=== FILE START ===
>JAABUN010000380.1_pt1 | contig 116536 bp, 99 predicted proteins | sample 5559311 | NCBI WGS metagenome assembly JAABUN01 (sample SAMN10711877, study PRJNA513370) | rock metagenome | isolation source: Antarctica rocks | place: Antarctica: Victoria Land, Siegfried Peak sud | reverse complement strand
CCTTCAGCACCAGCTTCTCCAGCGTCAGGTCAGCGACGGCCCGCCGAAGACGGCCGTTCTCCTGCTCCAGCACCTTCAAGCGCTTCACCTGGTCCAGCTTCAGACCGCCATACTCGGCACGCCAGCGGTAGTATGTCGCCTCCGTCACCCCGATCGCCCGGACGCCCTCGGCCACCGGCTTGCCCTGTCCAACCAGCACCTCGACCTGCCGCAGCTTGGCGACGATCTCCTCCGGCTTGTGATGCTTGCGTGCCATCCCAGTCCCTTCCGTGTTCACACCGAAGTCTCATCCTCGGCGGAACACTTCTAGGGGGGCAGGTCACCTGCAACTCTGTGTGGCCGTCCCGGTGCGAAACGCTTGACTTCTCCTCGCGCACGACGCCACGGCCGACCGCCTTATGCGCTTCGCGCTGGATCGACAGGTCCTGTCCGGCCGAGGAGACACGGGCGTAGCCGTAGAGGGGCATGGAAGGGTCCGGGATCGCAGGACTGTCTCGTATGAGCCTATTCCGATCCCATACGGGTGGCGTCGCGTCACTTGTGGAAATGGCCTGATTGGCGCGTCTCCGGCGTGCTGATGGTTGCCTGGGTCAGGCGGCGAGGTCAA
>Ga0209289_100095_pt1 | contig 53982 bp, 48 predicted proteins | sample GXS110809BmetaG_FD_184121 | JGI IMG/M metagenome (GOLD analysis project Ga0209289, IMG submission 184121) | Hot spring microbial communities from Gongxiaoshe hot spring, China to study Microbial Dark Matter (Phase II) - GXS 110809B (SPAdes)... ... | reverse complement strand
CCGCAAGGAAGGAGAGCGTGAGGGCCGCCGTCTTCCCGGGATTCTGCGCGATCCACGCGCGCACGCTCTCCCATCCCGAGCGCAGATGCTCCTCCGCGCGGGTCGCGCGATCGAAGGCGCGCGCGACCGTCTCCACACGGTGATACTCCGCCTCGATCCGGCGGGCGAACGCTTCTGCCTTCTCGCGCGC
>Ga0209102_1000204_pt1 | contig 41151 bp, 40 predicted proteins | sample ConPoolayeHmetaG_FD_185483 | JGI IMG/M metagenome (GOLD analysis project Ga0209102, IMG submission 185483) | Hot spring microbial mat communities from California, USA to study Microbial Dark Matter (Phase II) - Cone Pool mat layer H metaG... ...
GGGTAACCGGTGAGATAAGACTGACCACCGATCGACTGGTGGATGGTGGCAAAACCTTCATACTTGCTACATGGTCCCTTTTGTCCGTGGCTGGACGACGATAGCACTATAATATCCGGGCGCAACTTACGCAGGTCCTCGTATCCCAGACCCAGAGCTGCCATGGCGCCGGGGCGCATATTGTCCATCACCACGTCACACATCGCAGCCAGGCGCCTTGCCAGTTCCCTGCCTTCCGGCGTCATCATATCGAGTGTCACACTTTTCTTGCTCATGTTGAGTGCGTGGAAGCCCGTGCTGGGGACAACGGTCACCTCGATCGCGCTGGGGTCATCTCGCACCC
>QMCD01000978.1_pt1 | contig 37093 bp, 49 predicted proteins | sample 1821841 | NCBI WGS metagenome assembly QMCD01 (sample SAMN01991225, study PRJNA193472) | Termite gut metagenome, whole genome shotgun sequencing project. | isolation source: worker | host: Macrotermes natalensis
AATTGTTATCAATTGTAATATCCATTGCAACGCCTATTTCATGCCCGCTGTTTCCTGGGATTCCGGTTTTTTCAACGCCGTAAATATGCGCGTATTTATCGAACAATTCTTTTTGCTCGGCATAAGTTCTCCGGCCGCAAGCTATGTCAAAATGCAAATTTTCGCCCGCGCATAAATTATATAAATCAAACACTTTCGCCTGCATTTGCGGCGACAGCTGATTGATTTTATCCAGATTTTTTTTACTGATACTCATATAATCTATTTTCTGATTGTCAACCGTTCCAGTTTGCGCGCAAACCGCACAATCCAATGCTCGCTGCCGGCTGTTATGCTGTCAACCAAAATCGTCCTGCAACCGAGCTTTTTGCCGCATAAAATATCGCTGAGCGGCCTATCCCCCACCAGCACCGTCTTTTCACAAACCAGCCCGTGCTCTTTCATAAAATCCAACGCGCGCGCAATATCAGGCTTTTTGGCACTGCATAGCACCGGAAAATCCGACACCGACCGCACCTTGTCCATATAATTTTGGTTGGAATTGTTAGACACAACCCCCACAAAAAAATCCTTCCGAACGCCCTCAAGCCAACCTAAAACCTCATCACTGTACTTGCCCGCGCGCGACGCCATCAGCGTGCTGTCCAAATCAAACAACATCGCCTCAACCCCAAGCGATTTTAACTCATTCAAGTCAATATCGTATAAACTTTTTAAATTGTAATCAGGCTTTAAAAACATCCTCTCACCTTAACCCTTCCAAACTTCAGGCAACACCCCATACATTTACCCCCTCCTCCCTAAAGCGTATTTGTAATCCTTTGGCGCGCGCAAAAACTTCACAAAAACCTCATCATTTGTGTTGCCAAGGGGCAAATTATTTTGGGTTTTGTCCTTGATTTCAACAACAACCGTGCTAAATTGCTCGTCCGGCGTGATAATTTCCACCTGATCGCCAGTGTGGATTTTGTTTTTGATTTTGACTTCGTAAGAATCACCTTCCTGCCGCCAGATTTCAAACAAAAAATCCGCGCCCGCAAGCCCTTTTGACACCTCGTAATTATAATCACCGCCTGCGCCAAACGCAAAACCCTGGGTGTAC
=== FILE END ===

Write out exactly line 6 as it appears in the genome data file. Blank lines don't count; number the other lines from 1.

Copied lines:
GGGTAACCGGTGAGATAAGACTGACCACCGATCGACTGGTGGATGGTGGCAAAACCTTCATACTTGCTACATGGTCCCTTTTGTCCGTGGCTGGACGACGATAGCACTATAATATCCGGGCGCAACTTACGCAGGTCCTCGTATCCCAGACCCAGAGCTGCCATGGCGCCGGGGCGCATATTGTCCATCACCACGTCACACATCGCAGCCAGGCGCCTTGCCAGTTCCCTGCCTTCCGGCGTCATCATATCGAGTGTCACACTTTTCTTGCTCATGTTGAGTGCGTGGAAGCCCGTGCTGGGGACAACGGTCACCTCGATCGCGCTGGGGTCATCTCGCACCC